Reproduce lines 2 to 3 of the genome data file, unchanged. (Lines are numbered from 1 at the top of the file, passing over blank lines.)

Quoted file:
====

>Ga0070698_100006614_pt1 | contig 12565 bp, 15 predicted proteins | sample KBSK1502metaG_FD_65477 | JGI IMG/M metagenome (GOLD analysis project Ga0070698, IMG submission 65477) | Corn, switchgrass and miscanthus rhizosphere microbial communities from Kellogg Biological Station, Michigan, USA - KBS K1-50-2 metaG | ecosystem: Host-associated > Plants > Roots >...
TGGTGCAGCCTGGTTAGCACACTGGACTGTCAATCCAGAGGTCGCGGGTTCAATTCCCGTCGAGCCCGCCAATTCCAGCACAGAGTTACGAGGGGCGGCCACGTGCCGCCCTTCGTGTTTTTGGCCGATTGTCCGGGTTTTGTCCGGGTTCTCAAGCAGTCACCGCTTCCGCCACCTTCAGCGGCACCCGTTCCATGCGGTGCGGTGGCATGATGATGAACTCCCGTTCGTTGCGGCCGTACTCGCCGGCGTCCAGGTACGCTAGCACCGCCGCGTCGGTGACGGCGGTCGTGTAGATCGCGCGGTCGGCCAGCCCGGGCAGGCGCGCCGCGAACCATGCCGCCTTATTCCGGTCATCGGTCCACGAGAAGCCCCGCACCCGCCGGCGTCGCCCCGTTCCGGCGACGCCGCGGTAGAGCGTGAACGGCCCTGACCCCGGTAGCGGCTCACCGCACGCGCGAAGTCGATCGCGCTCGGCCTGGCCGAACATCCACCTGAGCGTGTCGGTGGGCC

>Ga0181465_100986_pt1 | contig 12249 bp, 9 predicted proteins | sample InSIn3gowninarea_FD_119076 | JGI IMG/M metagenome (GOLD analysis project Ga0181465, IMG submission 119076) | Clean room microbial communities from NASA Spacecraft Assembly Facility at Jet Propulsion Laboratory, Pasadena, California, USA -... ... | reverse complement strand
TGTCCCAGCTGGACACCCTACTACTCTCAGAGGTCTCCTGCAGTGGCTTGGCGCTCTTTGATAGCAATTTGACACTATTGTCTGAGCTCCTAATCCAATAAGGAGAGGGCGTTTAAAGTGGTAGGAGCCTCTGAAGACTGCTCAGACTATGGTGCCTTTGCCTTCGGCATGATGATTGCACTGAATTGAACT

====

TGGTGCAGCCTGGTTAGCACACTGGACTGTCAATCCAGAGGTCGCGGGTTCAATTCCCGTCGAGCCCGCCAATTCCAGCACAGAGTTACGAGGGGCGGCCACGTGCCGCCCTTCGTGTTTTTGGCCGATTGTCCGGGTTTTGTCCGGGTTCTCAAGCAGTCACCGCTTCCGCCACCTTCAGCGGCACCCGTTCCATGCGGTGCGGTGGCATGATGATGAACTCCCGTTCGTTGCGGCCGTACTCGCCGGCGTCCAGGTACGCTAGCACCGCCGCGTCGGTGACGGCGGTCGTGTAGATCGCGCGGTCGGCCAGCCCGGGCAGGCGCGCCGCGAACCATGCCGCCTTATTCCGGTCATCGGTCCACGAGAAGCCCCGCACCCGCCGGCGTCGCCCCGTTCCGGCGACGCCGCGGTAGAGCGTGAACGGCCCTGACCCCGGTAGCGGCTCACCGCACGCGCGAAGTCGATCGCGCTCGGCCTGGCCGAACATCCACCTGAGCGTGTCGGTGGGCC

>Ga0181465_100986_pt1 | contig 12249 bp, 9 predicted proteins | sample InSIn3gowninarea_FD_119076 | JGI IMG/M metagenome (GOLD analysis project Ga0181465, IMG submission 119076) | Clean room microbial communities from NASA Spacecraft Assembly Facility at Jet Propulsion Laboratory, Pasadena, California, USA -... ... | reverse complement strand